New Regulations on NYC Towers

New York City has cracked down on luxury towers soaring in height. Intended for wealthy homebuyers, these residential buildings rise close to 2,000 feet – more specifically, 432 Park Ave.

One feature that is being targeted in these buildings are floors that aren’t used for residential spaces but structural and mechanical equipment.

Developers of several luxury towers have found a loophole in the city’s tight zoning laws. Floors intended for structural and mechanical purposes don’t count against the building’s maximum size, therefore leveraging the height of new structures.

The primary motivation for building structures this tall is for the panoramic views for residents and immense profits for developers.

The NY Times reported that many of the residential towers stay vacant for most of the year so their owners aren’t subject to local and state income taxes because they’re not city residents.

Manhattan’s complicated building regulations are meant to produce predictable developments. Although height requirements are imposed in most parts of the city, there are still areas that are exempt from the same requirements.

Harry B. Macklowe, developer of 432 Park Ave, agrees with the effort to establish firm rules around mechanical spaces. However, he rejected claims that his building was using them to rise higher.

He also emphasizes that without the large open-air floors, 432 Park Ave would noticeably sway — and residents would take note.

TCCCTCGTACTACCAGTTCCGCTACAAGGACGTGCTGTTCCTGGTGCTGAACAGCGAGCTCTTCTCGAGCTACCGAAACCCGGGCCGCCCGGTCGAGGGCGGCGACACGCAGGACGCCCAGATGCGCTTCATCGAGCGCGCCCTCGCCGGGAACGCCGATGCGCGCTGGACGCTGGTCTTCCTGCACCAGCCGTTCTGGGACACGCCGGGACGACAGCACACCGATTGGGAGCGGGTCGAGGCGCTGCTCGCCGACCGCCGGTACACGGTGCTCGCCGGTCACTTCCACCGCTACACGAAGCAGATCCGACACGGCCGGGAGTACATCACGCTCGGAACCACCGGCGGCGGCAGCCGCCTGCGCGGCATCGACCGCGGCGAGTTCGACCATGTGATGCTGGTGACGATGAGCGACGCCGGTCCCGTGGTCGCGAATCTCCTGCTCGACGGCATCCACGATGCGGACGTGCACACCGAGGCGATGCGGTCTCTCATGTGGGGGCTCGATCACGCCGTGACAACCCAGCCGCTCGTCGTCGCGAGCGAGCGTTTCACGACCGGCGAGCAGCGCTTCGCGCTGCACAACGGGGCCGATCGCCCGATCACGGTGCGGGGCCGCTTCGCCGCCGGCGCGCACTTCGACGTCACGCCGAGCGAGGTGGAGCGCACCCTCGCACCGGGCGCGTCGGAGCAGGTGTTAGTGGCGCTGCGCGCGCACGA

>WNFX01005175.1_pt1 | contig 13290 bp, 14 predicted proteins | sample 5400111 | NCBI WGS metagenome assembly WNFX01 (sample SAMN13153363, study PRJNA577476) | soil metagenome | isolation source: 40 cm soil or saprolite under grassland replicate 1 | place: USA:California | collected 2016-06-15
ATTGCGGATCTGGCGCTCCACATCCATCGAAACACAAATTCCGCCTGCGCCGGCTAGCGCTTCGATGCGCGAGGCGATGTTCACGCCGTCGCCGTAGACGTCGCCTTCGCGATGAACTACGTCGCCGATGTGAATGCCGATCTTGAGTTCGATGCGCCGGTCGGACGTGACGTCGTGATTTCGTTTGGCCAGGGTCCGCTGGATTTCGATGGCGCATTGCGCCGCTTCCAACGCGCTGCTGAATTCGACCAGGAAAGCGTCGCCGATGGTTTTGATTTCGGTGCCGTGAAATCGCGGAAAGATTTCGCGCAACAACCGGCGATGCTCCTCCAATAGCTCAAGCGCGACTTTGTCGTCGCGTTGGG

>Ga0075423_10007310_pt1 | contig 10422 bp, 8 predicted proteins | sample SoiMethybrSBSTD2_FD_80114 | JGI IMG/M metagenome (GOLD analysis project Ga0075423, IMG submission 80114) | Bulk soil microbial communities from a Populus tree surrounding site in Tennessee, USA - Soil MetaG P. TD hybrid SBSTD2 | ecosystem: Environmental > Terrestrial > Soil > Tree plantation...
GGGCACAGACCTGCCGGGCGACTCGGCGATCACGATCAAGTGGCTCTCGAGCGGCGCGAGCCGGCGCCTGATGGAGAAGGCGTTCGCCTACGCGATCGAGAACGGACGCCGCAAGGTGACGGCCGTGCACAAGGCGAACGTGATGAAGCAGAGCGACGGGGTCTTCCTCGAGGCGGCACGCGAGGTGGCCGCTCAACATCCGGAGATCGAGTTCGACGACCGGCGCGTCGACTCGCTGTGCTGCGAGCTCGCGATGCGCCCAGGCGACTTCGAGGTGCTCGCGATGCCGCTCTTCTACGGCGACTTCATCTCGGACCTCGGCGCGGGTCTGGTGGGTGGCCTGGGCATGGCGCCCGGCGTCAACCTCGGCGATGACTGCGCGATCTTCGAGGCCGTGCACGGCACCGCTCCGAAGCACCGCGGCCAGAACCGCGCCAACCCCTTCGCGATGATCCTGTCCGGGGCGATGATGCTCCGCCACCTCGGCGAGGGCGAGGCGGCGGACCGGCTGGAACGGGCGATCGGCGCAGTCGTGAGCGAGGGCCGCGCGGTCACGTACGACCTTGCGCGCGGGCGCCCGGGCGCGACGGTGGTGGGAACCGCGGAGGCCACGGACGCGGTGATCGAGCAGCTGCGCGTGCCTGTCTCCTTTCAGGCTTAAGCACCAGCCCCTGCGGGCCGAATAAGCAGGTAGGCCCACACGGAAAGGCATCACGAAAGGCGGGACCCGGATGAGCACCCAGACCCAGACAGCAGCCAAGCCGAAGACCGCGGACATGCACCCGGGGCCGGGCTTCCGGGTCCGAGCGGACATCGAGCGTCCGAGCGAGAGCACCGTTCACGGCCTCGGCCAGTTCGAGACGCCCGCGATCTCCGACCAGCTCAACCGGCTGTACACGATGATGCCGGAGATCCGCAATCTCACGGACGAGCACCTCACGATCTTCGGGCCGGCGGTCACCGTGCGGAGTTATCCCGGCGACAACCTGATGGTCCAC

State lawmakers have proposed a pied-a-terre tax, which is an annual recurring tax on second homes that are worth more than $5 million.

Additionally, every block is assigned a max square footage, which can spread across smaller buildings on a block.

The Real Estate Board of New York, the industry’s influential lobbying arm, said that the rules were too restrictive and at odds with engineering trends, such as energy-efficient batteries.

The requirement is projected to cost building owners more than $4 billion in retrofit costs.

Mayor De Blasio emphasized that the city will levy “serious fines” against building owners that don’t comply, some as high as $1 million.

He continued stating, “If someone wants to build one of those things, they can take a whole lot of steps to make it energy efficient,” as reported by The Real Deal.

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